On September 5, 2013 we argued in The New York Times against the Obama Administration’s proposal to respond to the crossing of a red line in Syria – use of chemical weapons against civilians – by arguing that bombing for bombing’s sake was ill-conceived as punishment, failed to protect civilians and hindered peacemaking.

The question was not then, as it is not now, whether gassing civilians is acceptable. It is illegal and atrocious. The question remains one of the best strategy for protecting civilians and how use of force might play a part in service of this goal. Ending atrocities can have a military component, but ultimately it demands a political agenda and strategy.

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In an interview with the editors of the World Politics Review (published April 5, 2017), Alex de Waal addresses relations between Saudi Arabia and Sudan. The editors introduced the interview by noting that:

Sudan and Saudi Arabia are currently holding a joint air force drill that reportedly involves hundreds of air force personnel from both […]

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As my framework of the “political marketplace” becomes more widely referenced among people who study Africa and the Middle East, I am increasingly asked, “doesn’t it apply in the United States as well?”

Since January, we have been finding out. The lens of transactional politics works remarkably well for understanding the conduct of the current […]

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In the post-Westphalian world, sovereignty is the norm that simultaneously produces anarchy between states and the possibility of its opposite, order, within those states. While sovereignty ostensibly gives national authorities ultimate control over subnational actors and spaces, along with the formal ability to impose order from above, the reality is much more complicated – and much more interesting. Order is never a foregone conclusion, even within the sovereign states that form the units of the international state system. From the seminal works of scholars like Michael Mann, Stein Rokkan, and Charles Tilly, we know that the emergence of the nation-state as the dominant unit in the modern world was everywhere associated with dramatic territorial struggles between national and subnational actors over who got to do what, and with whose resources. Whether peripheral regions were incorporated into proto-states by core areas using direct or indirect forms of rule, territory was always at the heart of state building. But territorial struggles do not simply disappear once the process of state formation is complete; well after their emergence, states are constantly negotiating and renegotiating territorial arrangements between core and periphery, and between national and subnational. We see this in the wave of decentralization that swept the global south at the end of the last century, and in the set of re-centralizing changes that have occurred in the opening years of the new century.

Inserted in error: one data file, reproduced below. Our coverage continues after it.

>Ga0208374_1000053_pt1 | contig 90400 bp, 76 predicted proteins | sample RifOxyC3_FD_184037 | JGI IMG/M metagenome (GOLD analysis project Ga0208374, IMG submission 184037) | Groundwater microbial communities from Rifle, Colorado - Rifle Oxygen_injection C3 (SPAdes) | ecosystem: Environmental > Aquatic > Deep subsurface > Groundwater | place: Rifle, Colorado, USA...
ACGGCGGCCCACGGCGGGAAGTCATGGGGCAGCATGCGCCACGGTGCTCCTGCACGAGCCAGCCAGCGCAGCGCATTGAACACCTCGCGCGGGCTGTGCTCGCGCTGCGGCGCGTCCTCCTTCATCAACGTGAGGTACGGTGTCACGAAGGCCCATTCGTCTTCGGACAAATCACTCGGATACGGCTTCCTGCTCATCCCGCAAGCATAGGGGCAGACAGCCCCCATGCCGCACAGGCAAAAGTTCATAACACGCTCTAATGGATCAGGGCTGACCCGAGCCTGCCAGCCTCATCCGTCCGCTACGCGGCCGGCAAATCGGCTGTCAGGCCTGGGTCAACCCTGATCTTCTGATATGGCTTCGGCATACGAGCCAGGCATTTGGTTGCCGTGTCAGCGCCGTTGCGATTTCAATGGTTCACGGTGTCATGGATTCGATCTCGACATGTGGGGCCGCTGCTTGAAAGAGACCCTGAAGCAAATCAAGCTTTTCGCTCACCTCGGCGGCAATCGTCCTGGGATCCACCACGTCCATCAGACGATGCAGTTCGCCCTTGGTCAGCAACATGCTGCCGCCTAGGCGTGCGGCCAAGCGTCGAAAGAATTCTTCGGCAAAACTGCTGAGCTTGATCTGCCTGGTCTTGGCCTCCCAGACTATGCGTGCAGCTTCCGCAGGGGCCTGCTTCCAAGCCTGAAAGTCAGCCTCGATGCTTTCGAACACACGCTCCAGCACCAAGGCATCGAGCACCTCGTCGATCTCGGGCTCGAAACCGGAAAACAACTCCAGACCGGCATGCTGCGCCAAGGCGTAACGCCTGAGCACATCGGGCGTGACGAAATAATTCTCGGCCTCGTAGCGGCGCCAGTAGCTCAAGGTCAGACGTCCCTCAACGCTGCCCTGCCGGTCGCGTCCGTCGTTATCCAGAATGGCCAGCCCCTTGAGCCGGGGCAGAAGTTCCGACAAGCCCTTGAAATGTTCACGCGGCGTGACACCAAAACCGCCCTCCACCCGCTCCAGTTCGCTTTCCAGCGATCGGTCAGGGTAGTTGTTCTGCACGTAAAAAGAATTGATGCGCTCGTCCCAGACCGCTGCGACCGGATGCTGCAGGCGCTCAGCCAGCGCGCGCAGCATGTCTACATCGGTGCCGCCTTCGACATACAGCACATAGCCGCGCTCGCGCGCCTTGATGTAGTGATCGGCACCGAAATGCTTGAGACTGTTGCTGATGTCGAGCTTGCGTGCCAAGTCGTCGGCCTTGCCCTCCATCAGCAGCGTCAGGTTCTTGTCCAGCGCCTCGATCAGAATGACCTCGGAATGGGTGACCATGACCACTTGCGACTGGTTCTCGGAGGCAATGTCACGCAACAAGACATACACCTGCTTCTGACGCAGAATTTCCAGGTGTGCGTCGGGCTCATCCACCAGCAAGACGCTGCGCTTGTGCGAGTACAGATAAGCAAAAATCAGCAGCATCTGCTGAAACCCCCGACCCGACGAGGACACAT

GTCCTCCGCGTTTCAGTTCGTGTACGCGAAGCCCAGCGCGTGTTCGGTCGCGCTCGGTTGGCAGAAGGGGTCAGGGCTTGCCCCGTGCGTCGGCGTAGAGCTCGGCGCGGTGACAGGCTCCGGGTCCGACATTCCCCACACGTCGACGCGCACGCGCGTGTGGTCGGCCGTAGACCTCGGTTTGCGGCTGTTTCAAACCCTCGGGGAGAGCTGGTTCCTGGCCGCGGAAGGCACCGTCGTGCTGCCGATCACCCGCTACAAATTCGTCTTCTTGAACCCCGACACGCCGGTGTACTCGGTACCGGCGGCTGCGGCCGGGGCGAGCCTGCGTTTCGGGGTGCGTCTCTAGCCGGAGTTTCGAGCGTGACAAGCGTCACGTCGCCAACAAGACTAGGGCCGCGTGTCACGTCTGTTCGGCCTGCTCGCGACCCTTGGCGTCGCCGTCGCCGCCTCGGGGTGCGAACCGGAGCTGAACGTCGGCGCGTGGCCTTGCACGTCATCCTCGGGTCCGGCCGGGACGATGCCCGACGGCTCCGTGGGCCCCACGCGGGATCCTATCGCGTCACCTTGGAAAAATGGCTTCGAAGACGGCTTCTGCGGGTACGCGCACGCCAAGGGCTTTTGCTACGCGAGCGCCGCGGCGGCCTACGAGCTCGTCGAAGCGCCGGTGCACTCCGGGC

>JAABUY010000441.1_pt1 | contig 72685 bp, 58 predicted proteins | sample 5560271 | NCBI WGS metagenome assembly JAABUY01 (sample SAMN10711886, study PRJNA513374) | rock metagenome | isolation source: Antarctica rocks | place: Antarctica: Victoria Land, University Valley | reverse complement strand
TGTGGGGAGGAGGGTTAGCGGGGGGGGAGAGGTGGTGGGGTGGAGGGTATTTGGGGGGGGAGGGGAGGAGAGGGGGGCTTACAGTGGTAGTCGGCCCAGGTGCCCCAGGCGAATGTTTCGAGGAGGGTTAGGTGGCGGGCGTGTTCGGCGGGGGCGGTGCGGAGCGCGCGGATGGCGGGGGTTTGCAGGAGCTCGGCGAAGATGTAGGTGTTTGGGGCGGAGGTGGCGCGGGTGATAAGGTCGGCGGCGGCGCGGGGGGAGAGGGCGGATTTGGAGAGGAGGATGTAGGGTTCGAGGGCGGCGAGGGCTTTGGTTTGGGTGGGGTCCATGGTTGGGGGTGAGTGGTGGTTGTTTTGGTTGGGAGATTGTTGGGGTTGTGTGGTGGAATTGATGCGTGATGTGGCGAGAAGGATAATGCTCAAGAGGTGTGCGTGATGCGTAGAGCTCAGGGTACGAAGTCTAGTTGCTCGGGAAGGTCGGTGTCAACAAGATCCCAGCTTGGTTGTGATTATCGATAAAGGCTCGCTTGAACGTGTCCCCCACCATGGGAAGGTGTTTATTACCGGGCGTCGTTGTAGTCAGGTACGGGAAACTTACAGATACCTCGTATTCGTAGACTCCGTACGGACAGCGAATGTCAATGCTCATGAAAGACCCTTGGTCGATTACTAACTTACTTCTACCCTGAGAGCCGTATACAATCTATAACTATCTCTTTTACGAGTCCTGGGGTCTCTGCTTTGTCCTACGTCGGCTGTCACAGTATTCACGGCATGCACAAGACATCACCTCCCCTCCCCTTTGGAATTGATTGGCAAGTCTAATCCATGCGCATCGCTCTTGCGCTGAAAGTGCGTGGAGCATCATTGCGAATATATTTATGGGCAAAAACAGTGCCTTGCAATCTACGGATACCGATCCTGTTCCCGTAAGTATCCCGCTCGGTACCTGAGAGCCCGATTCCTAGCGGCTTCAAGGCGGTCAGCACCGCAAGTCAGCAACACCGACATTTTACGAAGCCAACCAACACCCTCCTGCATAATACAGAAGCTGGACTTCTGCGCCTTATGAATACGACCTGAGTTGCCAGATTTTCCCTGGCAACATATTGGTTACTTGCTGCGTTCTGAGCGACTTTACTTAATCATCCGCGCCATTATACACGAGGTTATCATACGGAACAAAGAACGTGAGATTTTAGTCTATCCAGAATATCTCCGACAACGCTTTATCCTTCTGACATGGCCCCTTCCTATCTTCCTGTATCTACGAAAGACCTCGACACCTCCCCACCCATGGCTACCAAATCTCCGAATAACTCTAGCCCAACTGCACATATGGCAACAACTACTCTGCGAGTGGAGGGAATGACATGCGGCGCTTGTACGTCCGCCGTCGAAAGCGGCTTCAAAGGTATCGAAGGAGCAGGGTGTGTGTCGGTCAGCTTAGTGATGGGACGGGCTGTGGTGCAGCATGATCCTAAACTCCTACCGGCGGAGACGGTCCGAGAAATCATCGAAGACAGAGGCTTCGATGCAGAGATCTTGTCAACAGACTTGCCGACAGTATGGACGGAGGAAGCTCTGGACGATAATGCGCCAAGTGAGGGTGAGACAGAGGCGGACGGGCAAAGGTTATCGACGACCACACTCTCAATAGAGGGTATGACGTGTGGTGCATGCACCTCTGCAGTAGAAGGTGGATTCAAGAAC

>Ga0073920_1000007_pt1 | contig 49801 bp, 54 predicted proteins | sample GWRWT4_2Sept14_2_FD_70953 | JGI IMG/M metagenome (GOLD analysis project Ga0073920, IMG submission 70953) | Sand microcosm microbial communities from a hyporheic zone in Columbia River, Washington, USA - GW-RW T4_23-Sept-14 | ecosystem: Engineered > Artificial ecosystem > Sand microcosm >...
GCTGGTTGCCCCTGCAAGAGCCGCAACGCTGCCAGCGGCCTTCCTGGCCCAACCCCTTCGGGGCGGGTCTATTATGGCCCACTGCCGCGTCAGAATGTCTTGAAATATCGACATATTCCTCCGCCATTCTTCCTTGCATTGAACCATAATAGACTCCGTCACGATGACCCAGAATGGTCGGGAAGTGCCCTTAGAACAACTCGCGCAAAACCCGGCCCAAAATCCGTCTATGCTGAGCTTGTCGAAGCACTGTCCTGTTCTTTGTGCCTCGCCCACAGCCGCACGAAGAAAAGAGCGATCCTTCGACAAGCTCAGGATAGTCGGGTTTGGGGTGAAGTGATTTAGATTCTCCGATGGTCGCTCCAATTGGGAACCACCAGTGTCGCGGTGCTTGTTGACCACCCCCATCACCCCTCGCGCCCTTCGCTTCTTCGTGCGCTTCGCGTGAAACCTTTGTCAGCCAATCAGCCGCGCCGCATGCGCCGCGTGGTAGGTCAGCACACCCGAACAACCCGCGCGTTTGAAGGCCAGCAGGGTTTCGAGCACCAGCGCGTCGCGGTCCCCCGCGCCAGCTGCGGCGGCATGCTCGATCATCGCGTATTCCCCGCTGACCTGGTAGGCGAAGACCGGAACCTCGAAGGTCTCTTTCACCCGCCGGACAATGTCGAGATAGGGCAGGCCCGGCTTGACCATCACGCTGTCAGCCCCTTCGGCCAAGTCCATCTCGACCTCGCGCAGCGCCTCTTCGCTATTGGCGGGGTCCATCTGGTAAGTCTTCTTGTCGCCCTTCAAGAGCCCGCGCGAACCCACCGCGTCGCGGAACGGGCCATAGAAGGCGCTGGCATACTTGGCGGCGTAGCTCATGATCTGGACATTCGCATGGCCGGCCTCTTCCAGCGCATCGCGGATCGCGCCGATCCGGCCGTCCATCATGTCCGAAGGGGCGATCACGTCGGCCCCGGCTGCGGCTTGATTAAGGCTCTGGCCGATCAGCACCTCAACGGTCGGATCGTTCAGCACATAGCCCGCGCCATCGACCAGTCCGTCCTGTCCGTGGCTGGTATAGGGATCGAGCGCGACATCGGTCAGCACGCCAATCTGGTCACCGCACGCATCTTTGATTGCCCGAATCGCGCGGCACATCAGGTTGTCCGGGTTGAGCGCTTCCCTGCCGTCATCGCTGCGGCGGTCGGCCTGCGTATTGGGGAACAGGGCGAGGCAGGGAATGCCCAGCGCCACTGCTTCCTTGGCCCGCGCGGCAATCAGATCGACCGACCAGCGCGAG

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An Age of Uncertainty

On March 30, 2017 By

It is worthwhile at this juncture to consider the nature of the US presidency and its likely impact on the role of the US in the post-World War II and post-Cold War world order. The issues inherent in the US president’s recent statements and behavior — his fondness for autocrats, dismissal of allies and long-term partnerships, and his embrace of mercantilist approaches to trade —constitute a major break with core bipartisan traditions in US foreign policy.[i] Close advisors to the president articulate broad views of global politics that they define as standing at odds with this tradition.[ii] These developments contribute to a major increase in uncertainty for those who govern amidst disorder.

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Last week, Prof. Richard Falk was in London to promote his new book, Palestine’s Horizon: Towards a Just Peace. I attended the event at the London School of Economics. It was of course inevitable that Prof. Falk’s co-authorship (with Virginia Tilley) of the recent report ‘Israeli Practices towards the Palestinian People and the […]

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